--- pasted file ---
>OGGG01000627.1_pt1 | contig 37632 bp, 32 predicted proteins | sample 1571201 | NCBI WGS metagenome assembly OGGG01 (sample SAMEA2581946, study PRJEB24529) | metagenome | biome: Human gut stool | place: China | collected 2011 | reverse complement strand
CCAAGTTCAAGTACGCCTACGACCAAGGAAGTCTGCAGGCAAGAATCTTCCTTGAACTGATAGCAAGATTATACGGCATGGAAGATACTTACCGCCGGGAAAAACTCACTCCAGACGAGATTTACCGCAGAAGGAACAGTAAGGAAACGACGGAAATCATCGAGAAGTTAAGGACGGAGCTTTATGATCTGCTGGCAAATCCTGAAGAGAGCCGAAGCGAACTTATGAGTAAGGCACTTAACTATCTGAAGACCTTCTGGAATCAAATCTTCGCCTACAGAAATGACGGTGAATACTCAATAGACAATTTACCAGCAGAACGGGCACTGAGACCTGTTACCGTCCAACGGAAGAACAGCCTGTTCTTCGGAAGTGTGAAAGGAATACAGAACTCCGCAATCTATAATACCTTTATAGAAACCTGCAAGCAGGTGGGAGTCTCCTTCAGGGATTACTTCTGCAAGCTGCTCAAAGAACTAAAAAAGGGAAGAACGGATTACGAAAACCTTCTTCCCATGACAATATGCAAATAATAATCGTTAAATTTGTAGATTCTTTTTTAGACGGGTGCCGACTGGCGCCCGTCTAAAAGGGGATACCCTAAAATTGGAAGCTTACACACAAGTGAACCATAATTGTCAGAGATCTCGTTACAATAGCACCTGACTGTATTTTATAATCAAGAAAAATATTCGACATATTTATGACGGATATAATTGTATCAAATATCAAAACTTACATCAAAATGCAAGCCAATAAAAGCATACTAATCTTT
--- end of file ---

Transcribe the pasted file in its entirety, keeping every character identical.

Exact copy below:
>OGGG01000627.1_pt1 | contig 37632 bp, 32 predicted proteins | sample 1571201 | NCBI WGS metagenome assembly OGGG01 (sample SAMEA2581946, study PRJEB24529) | metagenome | biome: Human gut stool | place: China | collected 2011 | reverse complement strand
CCAAGTTCAAGTACGCCTACGACCAAGGAAGTCTGCAGGCAAGAATCTTCCTTGAACTGATAGCAAGATTATACGGCATGGAAGATACTTACCGCCGGGAAAAACTCACTCCAGACGAGATTTACCGCAGAAGGAACAGTAAGGAAACGACGGAAATCATCGAGAAGTTAAGGACGGAGCTTTATGATCTGCTGGCAAATCCTGAAGAGAGCCGAAGCGAACTTATGAGTAAGGCACTTAACTATCTGAAGACCTTCTGGAATCAAATCTTCGCCTACAGAAATGACGGTGAATACTCAATAGACAATTTACCAGCAGAACGGGCACTGAGACCTGTTACCGTCCAACGGAAGAACAGCCTGTTCTTCGGAAGTGTGAAAGGAATACAGAACTCCGCAATCTATAATACCTTTATAGAAACCTGCAAGCAGGTGGGAGTCTCCTTCAGGGATTACTTCTGCAAGCTGCTCAAAGAACTAAAAAAGGGAAGAACGGATTACGAAAACCTTCTTCCCATGACAATATGCAAATAATAATCGTTAAATTTGTAGATTCTTTTTTAGACGGGTGCCGACTGGCGCCCGTCTAAAAGGGGATACCCTAAAATTGGAAGCTTACACACAAGTGAACCATAATTGTCAGAGATCTCGTTACAATAGCACCTGACTGTATTTTATAATCAAGAAAAATATTCGACATATTTATGACGGATATAATTGTATCAAATATCAAAACTTACATCAAAATGCAAGCCAATAAAAGCATACTAATCTTT